Recall from NEETS, Module 11, Microwave Principles, that the DUPLEXER alternately switches
the antenna between the transmitter and receiver so that only one antenna need be used. This switching is
necessary because the high-power pulses of the transmitter would destroy the receiver if energy were
allowed to enter the receiver. As you probably already realize, timing of this switching action is critical to
the operation of the radar system. What you may not realize is that the minimum range ability of the radar
system is also affected by this timing. The two most important times in this action are PULSE WIDTH
and RECOVERY TIME.
This timing action must be such that during the transmitted pulse (pulse width), only the transmitter
can be connected to the antenna. Immediately after the pulse is transmitted, the antenna must be
reconnected to the receiver.
The leading edge of the transmitted pulse causes the duplexer to align the antenna to the transmitter.
This action is essentially instantaneous. At the end of the transmitted pulse, the trailing edge of the pulse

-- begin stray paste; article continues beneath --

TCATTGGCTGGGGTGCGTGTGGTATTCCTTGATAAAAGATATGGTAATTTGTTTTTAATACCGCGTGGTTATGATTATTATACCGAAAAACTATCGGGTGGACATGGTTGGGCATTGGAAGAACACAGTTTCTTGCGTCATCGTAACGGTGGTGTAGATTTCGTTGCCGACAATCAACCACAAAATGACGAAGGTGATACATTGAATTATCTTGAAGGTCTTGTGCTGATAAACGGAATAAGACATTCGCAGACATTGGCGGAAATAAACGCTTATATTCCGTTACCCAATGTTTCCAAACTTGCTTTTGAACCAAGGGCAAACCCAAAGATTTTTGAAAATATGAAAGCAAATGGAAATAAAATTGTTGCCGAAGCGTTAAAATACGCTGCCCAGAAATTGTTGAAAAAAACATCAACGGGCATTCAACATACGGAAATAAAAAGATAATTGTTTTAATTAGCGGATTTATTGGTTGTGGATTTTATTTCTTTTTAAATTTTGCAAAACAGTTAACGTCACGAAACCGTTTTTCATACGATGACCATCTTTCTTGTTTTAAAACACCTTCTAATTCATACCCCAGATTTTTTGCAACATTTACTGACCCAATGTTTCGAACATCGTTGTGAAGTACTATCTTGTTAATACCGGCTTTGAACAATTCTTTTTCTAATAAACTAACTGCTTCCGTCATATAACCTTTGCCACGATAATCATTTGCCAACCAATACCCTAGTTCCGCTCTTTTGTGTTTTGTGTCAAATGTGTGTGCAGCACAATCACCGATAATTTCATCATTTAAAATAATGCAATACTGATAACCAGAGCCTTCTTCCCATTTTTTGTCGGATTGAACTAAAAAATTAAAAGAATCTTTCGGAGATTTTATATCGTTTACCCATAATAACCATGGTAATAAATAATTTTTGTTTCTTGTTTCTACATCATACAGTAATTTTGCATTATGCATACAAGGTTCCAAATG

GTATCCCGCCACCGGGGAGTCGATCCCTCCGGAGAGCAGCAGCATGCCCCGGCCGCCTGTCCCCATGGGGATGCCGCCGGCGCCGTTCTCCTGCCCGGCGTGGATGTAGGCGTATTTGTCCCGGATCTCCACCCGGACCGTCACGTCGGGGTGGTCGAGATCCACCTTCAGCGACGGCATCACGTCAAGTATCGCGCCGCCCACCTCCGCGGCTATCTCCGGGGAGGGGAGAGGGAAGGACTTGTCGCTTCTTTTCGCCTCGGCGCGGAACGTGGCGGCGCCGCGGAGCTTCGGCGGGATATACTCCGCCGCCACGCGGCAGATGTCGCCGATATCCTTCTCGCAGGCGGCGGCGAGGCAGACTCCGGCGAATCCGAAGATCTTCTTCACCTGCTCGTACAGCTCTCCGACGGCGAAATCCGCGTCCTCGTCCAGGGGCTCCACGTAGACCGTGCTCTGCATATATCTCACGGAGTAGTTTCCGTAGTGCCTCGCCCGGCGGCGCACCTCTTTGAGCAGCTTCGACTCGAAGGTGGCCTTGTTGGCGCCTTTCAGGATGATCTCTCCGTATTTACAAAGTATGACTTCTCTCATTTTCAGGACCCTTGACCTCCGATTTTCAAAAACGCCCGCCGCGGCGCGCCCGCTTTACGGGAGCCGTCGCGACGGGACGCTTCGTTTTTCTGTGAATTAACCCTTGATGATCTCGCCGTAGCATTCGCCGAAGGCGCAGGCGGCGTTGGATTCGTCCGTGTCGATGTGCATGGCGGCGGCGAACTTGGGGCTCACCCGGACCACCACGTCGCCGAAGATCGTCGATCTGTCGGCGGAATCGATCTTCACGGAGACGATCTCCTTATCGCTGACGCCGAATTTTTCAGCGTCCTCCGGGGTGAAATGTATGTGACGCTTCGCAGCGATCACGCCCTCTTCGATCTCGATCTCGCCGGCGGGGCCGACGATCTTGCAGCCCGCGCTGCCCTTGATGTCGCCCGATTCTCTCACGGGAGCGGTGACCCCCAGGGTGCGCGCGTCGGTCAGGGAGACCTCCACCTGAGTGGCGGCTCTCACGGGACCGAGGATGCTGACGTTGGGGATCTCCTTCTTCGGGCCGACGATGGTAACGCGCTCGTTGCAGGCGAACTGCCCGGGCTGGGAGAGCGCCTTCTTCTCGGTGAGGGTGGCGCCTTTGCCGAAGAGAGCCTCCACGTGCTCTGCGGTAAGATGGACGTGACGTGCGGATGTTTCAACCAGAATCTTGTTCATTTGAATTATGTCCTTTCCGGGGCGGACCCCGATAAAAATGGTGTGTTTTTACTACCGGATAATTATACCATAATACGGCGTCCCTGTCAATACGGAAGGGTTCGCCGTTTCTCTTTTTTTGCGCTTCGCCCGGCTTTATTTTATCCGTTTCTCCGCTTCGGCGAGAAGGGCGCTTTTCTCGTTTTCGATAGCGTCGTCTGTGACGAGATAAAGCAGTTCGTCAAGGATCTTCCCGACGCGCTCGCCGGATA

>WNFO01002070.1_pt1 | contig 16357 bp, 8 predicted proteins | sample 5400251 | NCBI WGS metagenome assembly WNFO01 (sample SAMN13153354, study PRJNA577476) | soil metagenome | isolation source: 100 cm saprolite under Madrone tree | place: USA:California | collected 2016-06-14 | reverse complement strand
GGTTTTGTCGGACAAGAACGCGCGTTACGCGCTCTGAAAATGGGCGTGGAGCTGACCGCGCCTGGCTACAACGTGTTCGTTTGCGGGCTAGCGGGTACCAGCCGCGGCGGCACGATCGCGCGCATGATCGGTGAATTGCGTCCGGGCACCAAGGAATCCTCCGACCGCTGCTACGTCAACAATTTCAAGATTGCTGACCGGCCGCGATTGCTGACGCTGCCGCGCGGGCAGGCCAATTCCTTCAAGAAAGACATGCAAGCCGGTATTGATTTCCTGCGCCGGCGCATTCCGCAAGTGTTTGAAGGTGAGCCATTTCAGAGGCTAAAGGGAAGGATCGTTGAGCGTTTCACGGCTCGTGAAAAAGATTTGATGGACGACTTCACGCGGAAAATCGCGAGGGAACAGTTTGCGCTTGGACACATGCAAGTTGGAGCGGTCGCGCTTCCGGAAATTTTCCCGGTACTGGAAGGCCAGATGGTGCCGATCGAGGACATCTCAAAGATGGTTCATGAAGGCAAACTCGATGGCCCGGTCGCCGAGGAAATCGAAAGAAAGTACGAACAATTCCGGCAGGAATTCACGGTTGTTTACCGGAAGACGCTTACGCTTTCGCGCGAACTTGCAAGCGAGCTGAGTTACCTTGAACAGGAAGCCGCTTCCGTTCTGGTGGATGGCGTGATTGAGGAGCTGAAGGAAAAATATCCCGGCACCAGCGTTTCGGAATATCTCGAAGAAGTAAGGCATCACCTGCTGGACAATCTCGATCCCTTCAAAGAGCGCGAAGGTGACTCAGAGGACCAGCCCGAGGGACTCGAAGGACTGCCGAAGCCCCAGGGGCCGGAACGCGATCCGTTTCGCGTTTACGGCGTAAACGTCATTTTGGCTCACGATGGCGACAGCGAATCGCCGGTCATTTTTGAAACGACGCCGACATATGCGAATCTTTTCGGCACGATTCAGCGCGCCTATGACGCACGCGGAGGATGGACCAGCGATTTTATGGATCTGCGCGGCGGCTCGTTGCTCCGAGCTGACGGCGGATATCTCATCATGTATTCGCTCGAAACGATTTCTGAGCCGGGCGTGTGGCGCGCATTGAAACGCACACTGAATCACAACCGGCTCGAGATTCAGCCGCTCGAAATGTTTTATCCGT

causes the duplexer to line up the antenna with the receiver; however, this action is not instantaneous. A
small amount of time elapses at this point that is referred to as recovery time. Therefore, the total time in
which the receiver is unable to receive the reflected pulse is equal to the pulse width plus the recovery
time. Note that any reflected pulses from close targets returning before the receiver is connected to the
antenna will be undetected. The minimum range, in yards, at which a target can be detected is determined
using the following formula (pulse width and recovery time are expressed in microseconds or fractions of
For example, minimum range for a radar system with a pulse width of 25 microseconds and a
recovery time of 0.1 microseconds is figured as follows:
Most modern radar systems are designed with such small recovery times that this figure can often be
ignored when figuring minimum range.
The maximum range of a pulse radar system depends upon CARRIER FREQUENCY, PEAK
POWER of the transmitted pulse, PULSE-REPETITION FREQUENCY (prf) or PULSE REPETITION
RATE (prr), and RECEIVER SENSITIVITY with prf as the primary limiting factor. The peak power of
the pulse determines what maximum range the pulse can travel to a target and still return a usable echo. A
usable echo is the smallest signal detectable by a receiver system that can be processed and presented on